·      Rates of prosecution and sentencing for Black people were three times higher than for White people –18 per thousand population compared with six per thousand population for White people. For sentencing it was 13 per thousand population for Black people and five per thousand population for White people. 

·      In England and Wales ethnic minority children and adults are more likely to be a victim of homicide. The homicide rate for Black people was 30.5 per million population, 14.1 for Asian people and 8.9 for White people.

·      White women are more at risk of domestic abuse than ethnic minority women.  7.4 % reported being victims of abuse compared with 4.4 % of ethnic minority women.

·      Race hate crimes on Britain’s railway networks have risen by 37 %.

·      In England, 37.4% of Black people and 44.8% of Asian people felt unsafe being at home or around their local area, compared with 29.2% of White people.

Black Living standards

·      Pakistani/Bangladeshi and Black adults are more likely to live in substandard accommodation than White people. 30.9 % of Pakistani/Bangladeshi people live in overcrowded accommodation, while for Black people the figure is 26.8% and for White people it is 8.3%.

·      If you are an ethnic minority person, you are still more likely to live in poverty.  Our evidence shows that 35.7% of ethnic minorities were more likely to live in poverty compared with 17.2% of White people.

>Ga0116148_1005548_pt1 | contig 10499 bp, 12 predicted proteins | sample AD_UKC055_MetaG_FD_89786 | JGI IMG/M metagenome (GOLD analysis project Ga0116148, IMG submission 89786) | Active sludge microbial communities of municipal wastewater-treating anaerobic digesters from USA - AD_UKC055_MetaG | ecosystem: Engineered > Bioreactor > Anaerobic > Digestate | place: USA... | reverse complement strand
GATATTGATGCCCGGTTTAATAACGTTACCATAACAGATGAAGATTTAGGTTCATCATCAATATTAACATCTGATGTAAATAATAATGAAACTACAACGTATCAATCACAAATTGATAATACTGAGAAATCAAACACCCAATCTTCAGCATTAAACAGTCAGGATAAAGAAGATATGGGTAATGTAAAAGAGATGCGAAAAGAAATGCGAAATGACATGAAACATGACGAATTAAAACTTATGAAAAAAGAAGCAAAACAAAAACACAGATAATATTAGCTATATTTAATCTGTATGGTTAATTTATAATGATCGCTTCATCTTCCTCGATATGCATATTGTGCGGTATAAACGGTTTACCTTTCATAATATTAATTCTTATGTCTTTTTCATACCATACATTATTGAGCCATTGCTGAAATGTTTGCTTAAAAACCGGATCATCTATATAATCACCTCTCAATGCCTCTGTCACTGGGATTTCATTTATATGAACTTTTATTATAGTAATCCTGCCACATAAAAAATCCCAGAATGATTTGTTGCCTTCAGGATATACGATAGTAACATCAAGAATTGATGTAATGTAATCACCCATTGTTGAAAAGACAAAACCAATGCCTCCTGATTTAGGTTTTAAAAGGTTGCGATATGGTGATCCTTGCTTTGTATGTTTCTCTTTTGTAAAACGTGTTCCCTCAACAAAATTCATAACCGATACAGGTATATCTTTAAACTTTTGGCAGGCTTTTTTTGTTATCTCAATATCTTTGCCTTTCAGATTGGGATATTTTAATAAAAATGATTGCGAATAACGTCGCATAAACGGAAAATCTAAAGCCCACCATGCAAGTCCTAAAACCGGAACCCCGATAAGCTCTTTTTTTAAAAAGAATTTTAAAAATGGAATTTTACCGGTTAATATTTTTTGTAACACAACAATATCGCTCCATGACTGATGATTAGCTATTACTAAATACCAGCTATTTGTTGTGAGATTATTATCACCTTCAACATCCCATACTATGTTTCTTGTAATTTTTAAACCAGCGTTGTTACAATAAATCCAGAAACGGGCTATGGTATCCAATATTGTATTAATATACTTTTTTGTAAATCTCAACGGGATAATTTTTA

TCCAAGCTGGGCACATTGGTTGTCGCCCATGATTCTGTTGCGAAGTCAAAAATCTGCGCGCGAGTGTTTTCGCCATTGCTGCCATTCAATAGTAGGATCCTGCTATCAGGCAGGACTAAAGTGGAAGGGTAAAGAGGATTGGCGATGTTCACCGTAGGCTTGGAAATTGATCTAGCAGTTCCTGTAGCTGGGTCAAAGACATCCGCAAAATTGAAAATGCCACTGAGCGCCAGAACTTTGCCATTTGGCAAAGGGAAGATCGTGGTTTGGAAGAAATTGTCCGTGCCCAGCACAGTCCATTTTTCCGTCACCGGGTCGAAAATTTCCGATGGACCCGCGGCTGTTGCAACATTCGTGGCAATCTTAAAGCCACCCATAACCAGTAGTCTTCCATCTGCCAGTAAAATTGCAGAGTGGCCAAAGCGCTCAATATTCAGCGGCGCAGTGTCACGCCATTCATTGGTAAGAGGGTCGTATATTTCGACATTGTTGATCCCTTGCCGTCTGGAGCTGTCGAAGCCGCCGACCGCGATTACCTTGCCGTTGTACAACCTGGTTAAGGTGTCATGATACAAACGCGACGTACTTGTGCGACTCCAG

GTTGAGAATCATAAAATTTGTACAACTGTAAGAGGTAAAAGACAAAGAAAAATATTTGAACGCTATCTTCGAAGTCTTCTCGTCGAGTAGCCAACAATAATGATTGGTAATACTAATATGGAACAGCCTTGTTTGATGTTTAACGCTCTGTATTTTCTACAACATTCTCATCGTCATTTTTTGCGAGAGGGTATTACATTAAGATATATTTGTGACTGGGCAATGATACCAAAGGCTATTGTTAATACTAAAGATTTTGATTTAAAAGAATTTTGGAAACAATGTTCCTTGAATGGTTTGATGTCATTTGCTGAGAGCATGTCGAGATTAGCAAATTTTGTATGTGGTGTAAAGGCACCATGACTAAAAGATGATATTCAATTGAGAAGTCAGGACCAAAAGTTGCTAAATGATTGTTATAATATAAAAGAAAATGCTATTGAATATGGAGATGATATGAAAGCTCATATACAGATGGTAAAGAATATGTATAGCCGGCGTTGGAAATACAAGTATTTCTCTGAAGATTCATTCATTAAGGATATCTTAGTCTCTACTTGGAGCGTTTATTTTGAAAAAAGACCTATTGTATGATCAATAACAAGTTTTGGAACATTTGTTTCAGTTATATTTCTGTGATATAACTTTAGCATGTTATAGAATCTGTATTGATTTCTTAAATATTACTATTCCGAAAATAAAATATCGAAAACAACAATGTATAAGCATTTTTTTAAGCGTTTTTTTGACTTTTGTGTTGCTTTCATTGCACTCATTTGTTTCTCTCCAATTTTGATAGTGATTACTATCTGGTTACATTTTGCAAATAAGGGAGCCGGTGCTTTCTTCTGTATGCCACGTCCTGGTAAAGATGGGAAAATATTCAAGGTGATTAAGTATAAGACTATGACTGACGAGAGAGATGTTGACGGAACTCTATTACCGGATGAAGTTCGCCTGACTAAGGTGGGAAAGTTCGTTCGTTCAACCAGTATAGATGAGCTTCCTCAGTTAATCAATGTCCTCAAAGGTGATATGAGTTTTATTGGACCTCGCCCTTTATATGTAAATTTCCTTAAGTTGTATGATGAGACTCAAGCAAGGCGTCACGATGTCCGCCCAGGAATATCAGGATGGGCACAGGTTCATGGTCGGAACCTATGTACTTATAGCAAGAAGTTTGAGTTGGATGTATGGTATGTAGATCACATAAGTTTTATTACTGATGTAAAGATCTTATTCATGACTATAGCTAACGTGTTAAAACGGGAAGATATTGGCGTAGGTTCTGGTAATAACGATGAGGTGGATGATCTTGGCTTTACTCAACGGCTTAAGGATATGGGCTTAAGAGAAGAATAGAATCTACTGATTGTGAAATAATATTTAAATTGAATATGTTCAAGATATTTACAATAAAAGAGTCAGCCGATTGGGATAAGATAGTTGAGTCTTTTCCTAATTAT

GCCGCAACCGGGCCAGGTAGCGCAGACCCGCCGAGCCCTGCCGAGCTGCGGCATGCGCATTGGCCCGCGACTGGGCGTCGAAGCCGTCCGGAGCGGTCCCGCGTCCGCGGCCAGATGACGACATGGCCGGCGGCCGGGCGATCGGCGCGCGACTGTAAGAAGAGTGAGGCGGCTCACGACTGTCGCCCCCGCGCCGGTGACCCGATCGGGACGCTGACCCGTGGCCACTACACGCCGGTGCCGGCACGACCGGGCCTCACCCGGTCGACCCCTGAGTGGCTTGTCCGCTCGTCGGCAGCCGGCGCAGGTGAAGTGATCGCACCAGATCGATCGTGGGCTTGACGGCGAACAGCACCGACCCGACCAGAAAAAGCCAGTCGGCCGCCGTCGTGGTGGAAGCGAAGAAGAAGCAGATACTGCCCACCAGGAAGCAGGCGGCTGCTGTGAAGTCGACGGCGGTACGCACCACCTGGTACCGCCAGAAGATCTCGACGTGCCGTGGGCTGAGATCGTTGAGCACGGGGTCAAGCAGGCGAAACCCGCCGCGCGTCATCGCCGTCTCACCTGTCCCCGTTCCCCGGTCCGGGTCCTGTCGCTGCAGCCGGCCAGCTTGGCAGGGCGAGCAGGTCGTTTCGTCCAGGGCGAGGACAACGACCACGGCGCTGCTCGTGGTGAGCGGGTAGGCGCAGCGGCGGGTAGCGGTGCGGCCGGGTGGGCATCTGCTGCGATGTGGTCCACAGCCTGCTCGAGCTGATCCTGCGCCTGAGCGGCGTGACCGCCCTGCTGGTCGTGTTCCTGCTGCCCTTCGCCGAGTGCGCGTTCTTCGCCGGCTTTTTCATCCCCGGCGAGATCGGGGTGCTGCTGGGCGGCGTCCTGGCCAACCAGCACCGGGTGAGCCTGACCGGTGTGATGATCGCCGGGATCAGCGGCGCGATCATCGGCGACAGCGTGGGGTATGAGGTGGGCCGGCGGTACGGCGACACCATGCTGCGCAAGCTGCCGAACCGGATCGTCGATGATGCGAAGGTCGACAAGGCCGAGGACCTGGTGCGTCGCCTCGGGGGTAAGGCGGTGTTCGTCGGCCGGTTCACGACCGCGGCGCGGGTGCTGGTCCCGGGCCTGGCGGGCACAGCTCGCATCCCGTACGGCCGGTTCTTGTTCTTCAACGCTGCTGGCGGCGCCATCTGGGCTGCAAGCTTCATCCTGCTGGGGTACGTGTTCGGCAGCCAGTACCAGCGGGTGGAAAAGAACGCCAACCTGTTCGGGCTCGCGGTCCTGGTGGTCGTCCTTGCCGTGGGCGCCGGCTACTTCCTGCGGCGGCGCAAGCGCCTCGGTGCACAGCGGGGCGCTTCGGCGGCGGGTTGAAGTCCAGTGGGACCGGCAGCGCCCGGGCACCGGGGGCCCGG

·      In Scotland, ethnic minority households are more likely to experience overcrowding. This was 11.8% for ethnic minority households compared with 2.9% for White households.

Black Health and care

o   Black African women had a mortality rate four times higher than White women in the UK.

o   There is a significant disproportionate number of ethnic minorities detained under mental health legislation in hospitals in England and Wales – Black African women were seven times more likely to be detained than White British women.

o   Gypsies, Travellers and Roma were found to suffer poorer mental health than the rest of the population in Britain. They were also more likely to suffer from anxiety and depression.